Shortly after its enactment in May 2009 Mr. Butcher claimed that investor groups, allegedly from China, were interested in building a plant in the state but, to date, there is not any horse slaughter plant in Montana nor plans to build any, thus confirming the actual lack of success expected from a piece of legal junk added unnecessarily to the books.
Wyoming’s H.B. 122, introduced by Rep. Sue Wallis alias “Slaughterhouse Sue” (R-Gillette), is another of the several state horse-killing measures that were successful to be enacted although eventually failed to achieve any actual success in bringing back horse slaughter to the US, reflecting the poor criteria and know-how of the lawmakers behind them.
H.B. 122 is remarkable not because of the impudent coziness found in Montana’s H.B. 418, nor because of the money-racking nature found in other measures passed in a couple of states (we will review that later), but because of the intense hatred towards horses, as an species, that emanates from its language.
H.B. 122 theoretically opens up the door for wild horse slaughter in the state, covering it up under a presumed “charity program” scheme intended to supply meat to state organizations. This bill, which was sadly signed into law on March 9 2010, institutes the immediate mandatory slaughter of stray and feral livestock, including horses, and directs the state to sell the meat at no costs to public institutions such as schools, prisons and colleges and for a profit to companies interested in buying it.
Before this legislation was enacted stray and feral livestock were held by 10 days by public officials and, if nobody claimed property, sold at the closest sale yard, regardless of public health concerns.
Under the phony argument that wild horses are actually strayed, feral cattle and that most horses slaughtered are of such a kind due to overpopulation, Sue Wallis is forcing any animal found without brands (including wild horses never rounded up or living in areas administered by USFWS, which does not brand) to be slaughtered and served up in public schools, prisons and the like for people to eat, as if her actual intention were, for some reason, to make people taste horse meat.
She allegedly intended to attract foreign horse meat corporations interested in buying the meat of animals killed this way for sale abroad. However, so far, as in Montana nobody shown any interest on the program; reducing this legislation to another useless piece of legal junk without any actual purpose.
Like in the Illinois or Montana case, Mrs. Wallis’ plan would never have any success, not only because without USDA mandatory ante mortem inspections it is not possible (it is actually illegal) to sell any kind of meat within the US or abroad for that purpose (the European Union requires an USDA export certificate to make the meat out of the customs and this is something state legislatures cannot override), but simply because no horse slaughter company is actually interested in such endeavors. Not only they are too from the closest international airport but actually the big-buck horse meat companies already spent millions setting up a solid infrastructure in Canada and Mexico, making thus unfeasible to invest money in a country where it is already not possible to operate unless a major pro-slaughter legislative undertaking takes place, requiring spending hundred of thousands of dollars in lobbyists and assorted stuff, especially now that credit is scarce. To put it simply, they’re out of touch with reality, fighting to open up imaginary horse slaughter plants and passing useless legislation lacking any common sense, like if the political message sent by such initiatives was actually more important that their actual purpose.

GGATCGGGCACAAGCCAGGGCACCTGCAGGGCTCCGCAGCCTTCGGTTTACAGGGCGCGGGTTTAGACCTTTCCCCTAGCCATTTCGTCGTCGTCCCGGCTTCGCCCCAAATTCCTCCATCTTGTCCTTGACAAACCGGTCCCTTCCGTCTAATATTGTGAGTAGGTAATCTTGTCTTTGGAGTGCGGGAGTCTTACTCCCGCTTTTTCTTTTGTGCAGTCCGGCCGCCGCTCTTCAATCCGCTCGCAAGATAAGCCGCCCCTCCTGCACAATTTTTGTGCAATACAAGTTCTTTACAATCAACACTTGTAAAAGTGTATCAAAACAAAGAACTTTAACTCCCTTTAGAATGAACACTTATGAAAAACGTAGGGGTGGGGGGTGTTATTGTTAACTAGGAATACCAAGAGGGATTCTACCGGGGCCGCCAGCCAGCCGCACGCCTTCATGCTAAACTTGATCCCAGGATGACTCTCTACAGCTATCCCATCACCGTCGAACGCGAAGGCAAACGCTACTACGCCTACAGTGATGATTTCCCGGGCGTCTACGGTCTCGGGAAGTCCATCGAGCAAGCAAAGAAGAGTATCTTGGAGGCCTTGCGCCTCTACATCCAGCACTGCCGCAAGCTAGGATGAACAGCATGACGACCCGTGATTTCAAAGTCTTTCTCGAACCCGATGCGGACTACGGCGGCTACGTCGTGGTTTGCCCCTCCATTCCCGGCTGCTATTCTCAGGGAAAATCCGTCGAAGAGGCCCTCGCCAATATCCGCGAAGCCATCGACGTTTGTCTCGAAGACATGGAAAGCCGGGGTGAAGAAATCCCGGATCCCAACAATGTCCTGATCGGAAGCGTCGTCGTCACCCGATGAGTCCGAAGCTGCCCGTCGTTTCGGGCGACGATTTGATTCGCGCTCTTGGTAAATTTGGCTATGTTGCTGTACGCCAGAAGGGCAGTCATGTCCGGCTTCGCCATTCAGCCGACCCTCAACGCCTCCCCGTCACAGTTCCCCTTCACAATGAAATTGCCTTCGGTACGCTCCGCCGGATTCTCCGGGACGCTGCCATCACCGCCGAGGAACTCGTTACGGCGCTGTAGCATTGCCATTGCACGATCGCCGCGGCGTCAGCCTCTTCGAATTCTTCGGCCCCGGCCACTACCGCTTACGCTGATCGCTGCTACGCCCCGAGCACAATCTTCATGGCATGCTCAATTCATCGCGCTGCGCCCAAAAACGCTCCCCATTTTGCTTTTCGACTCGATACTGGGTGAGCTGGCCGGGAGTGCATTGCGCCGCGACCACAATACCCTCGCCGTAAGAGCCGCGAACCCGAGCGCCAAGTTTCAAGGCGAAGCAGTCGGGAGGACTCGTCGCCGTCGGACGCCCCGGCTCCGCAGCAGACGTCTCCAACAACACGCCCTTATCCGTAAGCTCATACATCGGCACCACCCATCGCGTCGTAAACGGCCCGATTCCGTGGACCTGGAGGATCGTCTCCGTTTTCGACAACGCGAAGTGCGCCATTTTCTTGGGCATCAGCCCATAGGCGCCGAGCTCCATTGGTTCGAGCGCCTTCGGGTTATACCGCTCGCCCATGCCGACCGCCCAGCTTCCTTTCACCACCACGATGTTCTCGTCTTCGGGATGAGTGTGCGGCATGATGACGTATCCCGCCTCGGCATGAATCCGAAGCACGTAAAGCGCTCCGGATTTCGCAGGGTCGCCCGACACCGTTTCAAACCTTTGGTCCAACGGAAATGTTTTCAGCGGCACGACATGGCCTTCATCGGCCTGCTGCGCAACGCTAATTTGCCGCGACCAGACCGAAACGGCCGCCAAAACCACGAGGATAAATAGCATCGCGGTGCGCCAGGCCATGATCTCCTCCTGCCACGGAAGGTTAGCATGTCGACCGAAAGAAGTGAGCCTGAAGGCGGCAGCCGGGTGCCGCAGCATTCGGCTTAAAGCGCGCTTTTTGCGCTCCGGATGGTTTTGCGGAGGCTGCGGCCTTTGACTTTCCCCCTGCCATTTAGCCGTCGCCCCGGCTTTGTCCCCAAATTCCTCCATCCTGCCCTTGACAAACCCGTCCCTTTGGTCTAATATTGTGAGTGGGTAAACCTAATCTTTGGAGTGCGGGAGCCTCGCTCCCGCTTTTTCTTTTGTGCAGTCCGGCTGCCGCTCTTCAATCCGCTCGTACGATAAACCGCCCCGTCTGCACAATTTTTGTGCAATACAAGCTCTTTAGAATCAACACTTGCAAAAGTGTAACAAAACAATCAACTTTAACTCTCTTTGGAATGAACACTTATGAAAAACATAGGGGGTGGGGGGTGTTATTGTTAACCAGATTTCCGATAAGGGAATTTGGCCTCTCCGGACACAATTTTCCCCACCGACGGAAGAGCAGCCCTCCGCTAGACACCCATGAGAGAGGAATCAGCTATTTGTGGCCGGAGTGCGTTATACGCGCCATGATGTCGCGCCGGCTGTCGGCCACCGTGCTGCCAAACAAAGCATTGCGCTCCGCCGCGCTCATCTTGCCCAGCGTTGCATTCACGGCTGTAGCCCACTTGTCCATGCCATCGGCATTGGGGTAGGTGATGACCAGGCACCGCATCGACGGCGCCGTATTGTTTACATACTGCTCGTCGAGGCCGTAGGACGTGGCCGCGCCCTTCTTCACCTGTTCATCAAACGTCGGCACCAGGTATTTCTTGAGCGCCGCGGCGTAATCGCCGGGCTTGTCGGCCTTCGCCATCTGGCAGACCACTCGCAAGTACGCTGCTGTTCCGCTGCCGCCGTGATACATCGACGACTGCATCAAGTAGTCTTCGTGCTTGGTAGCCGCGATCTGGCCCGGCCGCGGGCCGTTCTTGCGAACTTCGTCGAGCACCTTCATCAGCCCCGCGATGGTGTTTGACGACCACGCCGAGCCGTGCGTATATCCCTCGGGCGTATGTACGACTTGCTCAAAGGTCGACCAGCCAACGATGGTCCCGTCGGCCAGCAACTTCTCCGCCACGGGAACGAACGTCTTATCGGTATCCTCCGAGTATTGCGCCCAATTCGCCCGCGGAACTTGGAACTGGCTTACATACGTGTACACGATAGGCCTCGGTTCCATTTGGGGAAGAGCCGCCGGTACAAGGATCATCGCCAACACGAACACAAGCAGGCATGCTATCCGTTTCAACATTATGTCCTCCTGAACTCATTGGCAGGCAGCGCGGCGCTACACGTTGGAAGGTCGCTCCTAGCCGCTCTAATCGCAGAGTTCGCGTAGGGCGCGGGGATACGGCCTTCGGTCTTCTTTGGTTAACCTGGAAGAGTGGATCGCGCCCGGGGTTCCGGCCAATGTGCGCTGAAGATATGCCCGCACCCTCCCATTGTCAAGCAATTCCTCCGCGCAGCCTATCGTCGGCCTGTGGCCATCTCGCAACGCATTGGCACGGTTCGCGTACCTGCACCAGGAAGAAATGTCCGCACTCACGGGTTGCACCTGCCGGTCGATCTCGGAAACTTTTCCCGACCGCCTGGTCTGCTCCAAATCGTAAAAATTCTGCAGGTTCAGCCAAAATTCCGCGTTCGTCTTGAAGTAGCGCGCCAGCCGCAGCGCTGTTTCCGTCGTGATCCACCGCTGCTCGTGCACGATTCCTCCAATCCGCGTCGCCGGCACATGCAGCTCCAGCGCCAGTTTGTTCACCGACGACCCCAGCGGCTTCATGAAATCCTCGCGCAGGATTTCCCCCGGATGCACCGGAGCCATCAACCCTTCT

A possible explanation for this curious phenomenon may be that most of these new slaughter proponents are simply playing the political ball, using horse slaughter as a step stone for their political careers in conservative, agricultural states or simply as a money racking scheme in the form of fake charities, front-end organizations and political action committees.
Apparently, futilely trying to convince some European horse slaughter corporation (namely Velda N.V.) to set up shop in Montana and, after the Belgians blew him off, even claimed that a group of presumed “Chinese investors” were interested in building a horse slaughter plant. Shortly after the claim on the “Beijing connection” Mr. Butcher pulled his bid for reelection said some nonsense on nuclear power and several other legislation.
Habitat for Horses is always on the lookout for a few great people, both in the office and on our ranches. The work is unique, the animals are special and we want folks who both know and understand the special connection our animals need.